How Can 3D Laser Scanning Help?
3D laser scanning is quickly becoming an industry-standard tool in architecture and construction. But, unfortunately, not all AEC professionals are ready to embrace it. While it is the most accurate way to get as-built building conditions, there are still some holdovers in the industry that are reluctant to use the technology. So what are the pros and cons of 3D scanning?
Change Is Hard. New Technology Is Not Always Embraced.
Imagine an architect in a drafting room in 1983. He is likely surrounded by dozens of drafting tables carefully lined across wide-open floors. Architects meticulously took pencil to paper, cigarettes dangling out of clenched lips, creating drawings with skills developed and perfected over their careers. Into this scene, an AutoCAD salesperson walks in. The salesman wants to talk about new software that will completely upend and change fundamental aspects of an architect’s life’s work. There probably wouldn’t have been much of a conversation before that salesperson was shown the door. Fast forward a few years later and drafting rooms were replaced by printing rooms. Drafting tables were replaced by computers running AutoCAD, and those that didn’t embrace the change were left behind.
Now, in 2021, AutoCAD is on its way out the door after an almost 40 year run as the revolutionary standard. Many firms are now scrambling to find BIM and Revit specialists because it is now becoming the industry standard. Industries are constantly evolving, and we have to understand and embrace these changes in order to remain competitive. This is how we often explain the emergence of laser scanning when asked, “Why should I use laser scanning?” Nobody likes change, especially in the workplace. After years of honing a particular set of skills, it can be daunting to learn new skills. But sometimes we have to look up from our drafting tables and see where the industry around us is headed. 3D scanning is undeniably where the future is headed.
The Pros of 3D Scanning
In the past, architects and engineers wanting to create a model would likely send staff or interns to a project with hand-held laser measurers, still cameras, and a set of blueprints. Staff or interns would likely take several days to measure all the dimensions the architects or engineers knew they needed.
By contrast, most laser scanners collect between 1 million and 2 million points of measurable data per second. That means that 3D models based on a point cloud are extremely accurate. Moreover, architects can skip the pain and cost of sending someone back to the site to collect measurements or take inventory of an item that someone forgot to document or that they didn’t know they needed. A laser scanner doesn’t miss any measurements. 3D scanning brings your site to you in its entirety.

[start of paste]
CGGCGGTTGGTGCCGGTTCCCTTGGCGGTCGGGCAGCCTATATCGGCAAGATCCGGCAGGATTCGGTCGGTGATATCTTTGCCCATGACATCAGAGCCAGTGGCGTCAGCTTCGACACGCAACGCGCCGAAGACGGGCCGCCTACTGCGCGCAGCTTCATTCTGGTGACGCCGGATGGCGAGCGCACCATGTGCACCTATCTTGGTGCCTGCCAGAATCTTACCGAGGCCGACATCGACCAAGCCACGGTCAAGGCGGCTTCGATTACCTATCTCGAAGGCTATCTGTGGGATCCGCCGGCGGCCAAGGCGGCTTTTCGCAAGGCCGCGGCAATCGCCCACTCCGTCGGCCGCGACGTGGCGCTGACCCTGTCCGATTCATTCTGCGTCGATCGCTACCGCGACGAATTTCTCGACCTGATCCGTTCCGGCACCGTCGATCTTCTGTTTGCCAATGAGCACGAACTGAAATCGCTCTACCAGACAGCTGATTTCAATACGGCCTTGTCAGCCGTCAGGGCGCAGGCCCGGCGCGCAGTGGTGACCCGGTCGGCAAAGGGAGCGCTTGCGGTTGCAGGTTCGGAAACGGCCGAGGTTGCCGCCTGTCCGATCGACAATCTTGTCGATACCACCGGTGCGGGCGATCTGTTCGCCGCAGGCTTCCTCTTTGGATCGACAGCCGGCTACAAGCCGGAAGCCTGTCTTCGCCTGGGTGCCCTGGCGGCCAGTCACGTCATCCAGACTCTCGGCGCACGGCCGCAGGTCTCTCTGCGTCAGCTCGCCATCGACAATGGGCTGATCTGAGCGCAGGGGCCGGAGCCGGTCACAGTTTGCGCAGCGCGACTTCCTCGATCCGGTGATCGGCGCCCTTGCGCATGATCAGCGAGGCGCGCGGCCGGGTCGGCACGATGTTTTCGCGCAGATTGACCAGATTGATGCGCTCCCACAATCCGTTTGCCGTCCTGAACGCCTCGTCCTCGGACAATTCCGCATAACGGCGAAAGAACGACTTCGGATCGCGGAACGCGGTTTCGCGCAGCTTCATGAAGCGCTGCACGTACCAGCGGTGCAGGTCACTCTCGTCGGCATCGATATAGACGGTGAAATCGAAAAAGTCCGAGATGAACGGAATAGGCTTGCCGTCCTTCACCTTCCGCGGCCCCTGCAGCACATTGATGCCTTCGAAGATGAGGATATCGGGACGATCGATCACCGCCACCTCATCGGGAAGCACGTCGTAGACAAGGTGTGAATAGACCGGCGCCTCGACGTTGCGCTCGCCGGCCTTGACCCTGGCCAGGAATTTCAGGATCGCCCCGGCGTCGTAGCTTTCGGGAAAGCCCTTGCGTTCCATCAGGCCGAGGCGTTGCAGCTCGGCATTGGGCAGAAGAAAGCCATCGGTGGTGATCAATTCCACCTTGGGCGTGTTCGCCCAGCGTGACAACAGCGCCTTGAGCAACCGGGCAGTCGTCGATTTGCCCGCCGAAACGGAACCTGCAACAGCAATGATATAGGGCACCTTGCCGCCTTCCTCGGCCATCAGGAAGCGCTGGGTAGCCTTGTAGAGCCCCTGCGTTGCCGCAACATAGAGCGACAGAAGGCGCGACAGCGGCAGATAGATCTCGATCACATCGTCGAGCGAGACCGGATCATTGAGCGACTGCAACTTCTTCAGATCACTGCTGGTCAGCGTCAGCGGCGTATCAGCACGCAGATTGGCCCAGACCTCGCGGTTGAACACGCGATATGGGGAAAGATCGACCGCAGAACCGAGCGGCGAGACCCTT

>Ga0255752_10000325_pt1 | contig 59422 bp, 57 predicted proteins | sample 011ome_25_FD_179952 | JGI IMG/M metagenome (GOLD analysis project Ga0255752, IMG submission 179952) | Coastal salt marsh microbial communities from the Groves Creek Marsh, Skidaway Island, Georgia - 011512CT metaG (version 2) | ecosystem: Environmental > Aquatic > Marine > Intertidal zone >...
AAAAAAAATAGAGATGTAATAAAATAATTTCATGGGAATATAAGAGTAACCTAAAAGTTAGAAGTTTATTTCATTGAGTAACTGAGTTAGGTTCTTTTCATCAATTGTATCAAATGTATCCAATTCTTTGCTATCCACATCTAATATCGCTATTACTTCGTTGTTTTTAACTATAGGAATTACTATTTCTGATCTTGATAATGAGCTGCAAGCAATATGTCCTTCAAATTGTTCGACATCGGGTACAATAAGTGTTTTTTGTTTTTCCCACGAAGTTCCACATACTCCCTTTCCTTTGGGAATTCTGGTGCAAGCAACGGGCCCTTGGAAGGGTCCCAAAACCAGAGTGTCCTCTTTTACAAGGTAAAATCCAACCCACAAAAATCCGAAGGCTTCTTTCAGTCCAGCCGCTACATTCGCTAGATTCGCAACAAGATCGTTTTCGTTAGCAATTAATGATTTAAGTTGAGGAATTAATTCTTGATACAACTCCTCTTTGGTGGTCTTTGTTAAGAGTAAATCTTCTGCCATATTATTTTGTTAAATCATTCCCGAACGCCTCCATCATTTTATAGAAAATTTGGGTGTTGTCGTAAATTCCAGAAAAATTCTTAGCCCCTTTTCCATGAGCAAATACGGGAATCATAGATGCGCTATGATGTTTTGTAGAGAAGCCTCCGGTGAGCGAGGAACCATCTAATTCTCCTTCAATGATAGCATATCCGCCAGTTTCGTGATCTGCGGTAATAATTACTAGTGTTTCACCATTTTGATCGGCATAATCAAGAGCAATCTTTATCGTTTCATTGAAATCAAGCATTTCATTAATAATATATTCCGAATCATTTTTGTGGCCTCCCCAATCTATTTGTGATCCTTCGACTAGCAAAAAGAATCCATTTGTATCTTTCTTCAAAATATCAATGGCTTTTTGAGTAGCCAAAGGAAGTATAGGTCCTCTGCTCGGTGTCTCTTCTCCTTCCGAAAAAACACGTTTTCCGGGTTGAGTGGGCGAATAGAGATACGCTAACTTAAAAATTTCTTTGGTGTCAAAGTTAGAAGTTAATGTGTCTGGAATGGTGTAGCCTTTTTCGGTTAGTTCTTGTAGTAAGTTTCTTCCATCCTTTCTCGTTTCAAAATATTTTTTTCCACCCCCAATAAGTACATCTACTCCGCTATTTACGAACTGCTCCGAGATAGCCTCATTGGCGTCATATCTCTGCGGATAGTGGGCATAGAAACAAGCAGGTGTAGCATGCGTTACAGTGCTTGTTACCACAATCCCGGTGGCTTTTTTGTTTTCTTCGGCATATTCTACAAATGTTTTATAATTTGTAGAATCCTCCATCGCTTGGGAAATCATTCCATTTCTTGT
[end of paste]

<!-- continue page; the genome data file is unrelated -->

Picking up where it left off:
And not only does laser scanning make much more data available, but it also takes a fraction of the time. With millions of points of data produced each second – sites that would have taken a week to measure by hand (with missed data!) take just a day with laser scanning. With advanced 3D laser scanning, design teams easily save precious time and money.
The Cons of 3D Scanning
Traditionally, the cost of laser scanning was the biggest hurdle. When it made its debut in the early 2000s, it was quite expensive.
However, even within the past couple of years, the cost of laser scanning has fallen significantly. In many cases, the cost of scanning is now comparable to the cost of sending staff into the field. While it may take a week for staff to take measurements and make corrections; laser scanning can be conducted much more quickly. Particularly when a point cloud is sufficient and a firm doesn’t need to contract out services to create a 3D model, the cost may not be the barrier it once was. Scanning also significantly reduces change orders caused by errors. By spending on laser scanning at the beginning of the project, costs are often recouped by avoiding change orders – which are both expensive and embarrassing.
But while the cost is similar, what you get in return for the price is incomparable. 3D scanning is safer, more accurate, faster, and will accurately deliver your site to you. A complete point cloud can be used by the entire project team, from engineers to architects, to other design professionals. It gives design professionals confidence in their designs and increases the professionalism of your project.
Embracing Change: How To Determine if Laser Scanning Is Right for You
Think of 3D scanning like reverse engineering. A 3D point cloud of your building will help you understand the building as it was in reality (not how architects wished it was built) the day it was scanned. Starting with a 3D point cloud, an extremely accurate model can be created in Revit.
The first step in determining if 3D scanning is right for you is to have a conversation with an experienced member of the TrueScan team. The cost of 3D scanning varies – depending on the level of accuracy, the complexity of the space, and the documentation needs. For example, a 100,000 square foot warehouse, that is not currently in operation, and only have a few offices and a restroom will be on the lower end of the spectrum around $0.02-$0.05/sf. Meanwhile, an office building of the same size that has multiple levels, 50 offices currently in use, and needs documentation above the ACT grid will cost much more per square foot.
By having a conversation with our team about your specific needs, you can compare the cost and benefits of scanning to your current procedures. TrueScan is always happy to conduct education about laser scanning, the pros, and cons of 3D scanning, the capabilities of laser scanning, 3D building scanning, 3D scanning on construction sites, the cost of laser scanning, or any other questions.
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